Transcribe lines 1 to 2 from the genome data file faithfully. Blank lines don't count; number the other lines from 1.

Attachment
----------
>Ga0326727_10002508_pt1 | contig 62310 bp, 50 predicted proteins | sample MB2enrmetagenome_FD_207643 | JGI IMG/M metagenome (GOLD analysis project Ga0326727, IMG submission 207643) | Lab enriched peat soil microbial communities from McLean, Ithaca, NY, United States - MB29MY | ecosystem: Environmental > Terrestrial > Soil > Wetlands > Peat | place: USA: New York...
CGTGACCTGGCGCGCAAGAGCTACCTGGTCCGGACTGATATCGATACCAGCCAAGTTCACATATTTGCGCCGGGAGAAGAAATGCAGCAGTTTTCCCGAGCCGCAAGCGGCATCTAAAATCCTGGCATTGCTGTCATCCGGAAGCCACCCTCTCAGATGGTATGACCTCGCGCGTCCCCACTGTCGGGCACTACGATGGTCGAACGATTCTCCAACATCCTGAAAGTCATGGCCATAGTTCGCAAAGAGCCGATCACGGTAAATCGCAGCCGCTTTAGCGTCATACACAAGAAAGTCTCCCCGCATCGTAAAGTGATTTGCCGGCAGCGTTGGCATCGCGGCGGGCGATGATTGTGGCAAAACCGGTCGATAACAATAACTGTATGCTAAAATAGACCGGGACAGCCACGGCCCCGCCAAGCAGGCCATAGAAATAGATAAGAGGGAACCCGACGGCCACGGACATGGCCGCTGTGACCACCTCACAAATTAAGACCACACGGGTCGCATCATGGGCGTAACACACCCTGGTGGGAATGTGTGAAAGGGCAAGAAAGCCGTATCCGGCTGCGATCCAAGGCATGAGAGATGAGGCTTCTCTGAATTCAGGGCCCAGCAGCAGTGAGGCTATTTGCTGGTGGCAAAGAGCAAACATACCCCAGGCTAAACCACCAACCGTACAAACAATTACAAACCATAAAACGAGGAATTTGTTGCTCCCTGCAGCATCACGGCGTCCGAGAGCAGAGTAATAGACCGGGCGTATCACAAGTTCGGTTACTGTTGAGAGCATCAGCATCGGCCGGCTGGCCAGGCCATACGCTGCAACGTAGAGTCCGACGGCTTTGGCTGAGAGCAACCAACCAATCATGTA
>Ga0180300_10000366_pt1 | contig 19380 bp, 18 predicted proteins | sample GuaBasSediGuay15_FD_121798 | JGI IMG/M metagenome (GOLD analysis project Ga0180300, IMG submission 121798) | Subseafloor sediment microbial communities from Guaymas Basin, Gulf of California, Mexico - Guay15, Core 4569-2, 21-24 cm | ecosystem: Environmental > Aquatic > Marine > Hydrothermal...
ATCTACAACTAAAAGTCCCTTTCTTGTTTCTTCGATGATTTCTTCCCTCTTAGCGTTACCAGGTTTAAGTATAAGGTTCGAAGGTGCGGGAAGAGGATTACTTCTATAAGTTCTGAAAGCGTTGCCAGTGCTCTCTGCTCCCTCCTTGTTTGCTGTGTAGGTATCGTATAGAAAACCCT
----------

>Ga0326727_10002508_pt1 | contig 62310 bp, 50 predicted proteins | sample MB2enrmetagenome_FD_207643 | JGI IMG/M metagenome (GOLD analysis project Ga0326727, IMG submission 207643) | Lab enriched peat soil microbial communities from McLean, Ithaca, NY, United States - MB29MY | ecosystem: Environmental > Terrestrial > Soil > Wetlands > Peat | place: USA: New York...
CGTGACCTGGCGCGCAAGAGCTACCTGGTCCGGACTGATATCGATACCAGCCAAGTTCACATATTTGCGCCGGGAGAAGAAATGCAGCAGTTTTCCCGAGCCGCAAGCGGCATCTAAAATCCTGGCATTGCTGTCATCCGGAAGCCACCCTCTCAGATGGTATGACCTCGCGCGTCCCCACTGTCGGGCACTACGATGGTCGAACGATTCTCCAACATCCTGAAAGTCATGGCCATAGTTCGCAAAGAGCCGATCACGGTAAATCGCAGCCGCTTTAGCGTCATACACAAGAAAGTCTCCCCGCATCGTAAAGTGATTTGCCGGCAGCGTTGGCATCGCGGCGGGCGATGATTGTGGCAAAACCGGTCGATAACAATAACTGTATGCTAAAATAGACCGGGACAGCCACGGCCCCGCCAAGCAGGCCATAGAAATAGATAAGAGGGAACCCGACGGCCACGGACATGGCCGCTGTGACCACCTCACAAATTAAGACCACACGGGTCGCATCATGGGCGTAACACACCCTGGTGGGAATGTGTGAAAGGGCAAGAAAGCCGTATCCGGCTGCGATCCAAGGCATGAGAGATGAGGCTTCTCTGAATTCAGGGCCCAGCAGCAGTGAGGCTATTTGCTGGTGGCAAAGAGCAAACATACCCCAGGCTAAACCACCAACCGTACAAACAATTACAAACCATAAAACGAGGAATTTGTTGCTCCCTGCAGCATCACGGCGTCCGAGAGCAGAGTAATAGACCGGGCGTATCACAAGTTCGGTTACTGTTGAGAGCATCAGCATCGGCCGGCTGGCCAGGCCATACGCTGCAACGTAGAGTCCGACGGCTTTGGCTGAGAGCAACCAACCAATCATGTA